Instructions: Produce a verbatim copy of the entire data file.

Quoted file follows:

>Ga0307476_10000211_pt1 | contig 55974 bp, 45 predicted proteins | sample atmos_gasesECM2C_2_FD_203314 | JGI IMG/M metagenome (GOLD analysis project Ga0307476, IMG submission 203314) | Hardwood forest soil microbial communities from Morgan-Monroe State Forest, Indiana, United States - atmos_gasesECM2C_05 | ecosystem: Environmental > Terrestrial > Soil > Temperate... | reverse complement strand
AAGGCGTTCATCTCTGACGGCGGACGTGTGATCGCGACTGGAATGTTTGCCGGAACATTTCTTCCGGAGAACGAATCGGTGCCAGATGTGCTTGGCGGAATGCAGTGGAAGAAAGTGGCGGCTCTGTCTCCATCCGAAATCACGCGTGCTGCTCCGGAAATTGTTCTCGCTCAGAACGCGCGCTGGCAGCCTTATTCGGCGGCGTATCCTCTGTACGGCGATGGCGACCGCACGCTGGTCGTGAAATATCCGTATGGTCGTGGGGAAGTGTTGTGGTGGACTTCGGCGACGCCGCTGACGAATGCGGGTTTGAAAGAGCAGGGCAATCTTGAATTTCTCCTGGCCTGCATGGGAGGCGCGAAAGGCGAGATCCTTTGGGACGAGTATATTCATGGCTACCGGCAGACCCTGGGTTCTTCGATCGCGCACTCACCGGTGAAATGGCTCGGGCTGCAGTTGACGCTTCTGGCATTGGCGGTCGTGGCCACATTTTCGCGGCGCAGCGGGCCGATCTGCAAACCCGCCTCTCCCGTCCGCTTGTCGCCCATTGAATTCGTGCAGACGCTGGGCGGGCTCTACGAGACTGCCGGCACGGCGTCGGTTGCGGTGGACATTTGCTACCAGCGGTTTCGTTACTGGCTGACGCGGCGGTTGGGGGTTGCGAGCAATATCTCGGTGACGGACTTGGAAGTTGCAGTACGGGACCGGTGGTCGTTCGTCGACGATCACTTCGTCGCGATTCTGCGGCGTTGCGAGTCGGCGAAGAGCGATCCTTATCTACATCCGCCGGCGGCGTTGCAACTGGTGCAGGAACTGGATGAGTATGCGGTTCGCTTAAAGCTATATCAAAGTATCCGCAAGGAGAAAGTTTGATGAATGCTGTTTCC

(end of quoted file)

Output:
>Ga0307476_10000211_pt1 | contig 55974 bp, 45 predicted proteins | sample atmos_gasesECM2C_2_FD_203314 | JGI IMG/M metagenome (GOLD analysis project Ga0307476, IMG submission 203314) | Hardwood forest soil microbial communities from Morgan-Monroe State Forest, Indiana, United States - atmos_gasesECM2C_05 | ecosystem: Environmental > Terrestrial > Soil > Temperate... | reverse complement strand
AAGGCGTTCATCTCTGACGGCGGACGTGTGATCGCGACTGGAATGTTTGCCGGAACATTTCTTCCGGAGAACGAATCGGTGCCAGATGTGCTTGGCGGAATGCAGTGGAAGAAAGTGGCGGCTCTGTCTCCATCCGAAATCACGCGTGCTGCTCCGGAAATTGTTCTCGCTCAGAACGCGCGCTGGCAGCCTTATTCGGCGGCGTATCCTCTGTACGGCGATGGCGACCGCACGCTGGTCGTGAAATATCCGTATGGTCGTGGGGAAGTGTTGTGGTGGACTTCGGCGACGCCGCTGACGAATGCGGGTTTGAAAGAGCAGGGCAATCTTGAATTTCTCCTGGCCTGCATGGGAGGCGCGAAAGGCGAGATCCTTTGGGACGAGTATATTCATGGCTACCGGCAGACCCTGGGTTCTTCGATCGCGCACTCACCGGTGAAATGGCTCGGGCTGCAGTTGACGCTTCTGGCATTGGCGGTCGTGGCCACATTTTCGCGGCGCAGCGGGCCGATCTGCAAACCCGCCTCTCCCGTCCGCTTGTCGCCCATTGAATTCGTGCAGACGCTGGGCGGGCTCTACGAGACTGCCGGCACGGCGTCGGTTGCGGTGGACATTTGCTACCAGCGGTTTCGTTACTGGCTGACGCGGCGGTTGGGGGTTGCGAGCAATATCTCGGTGACGGACTTGGAAGTTGCAGTACGGGACCGGTGGTCGTTCGTCGACGATCACTTCGTCGCGATTCTGCGGCGTTGCGAGTCGGCGAAGAGCGATCCTTATCTACATCCGCCGGCGGCGTTGCAACTGGTGCAGGAACTGGATGAGTATGCGGTTCGCTTAAAGCTATATCAAAGTATCCGCAAGGAGAAAGTTTGATGAATGCTGTTTCC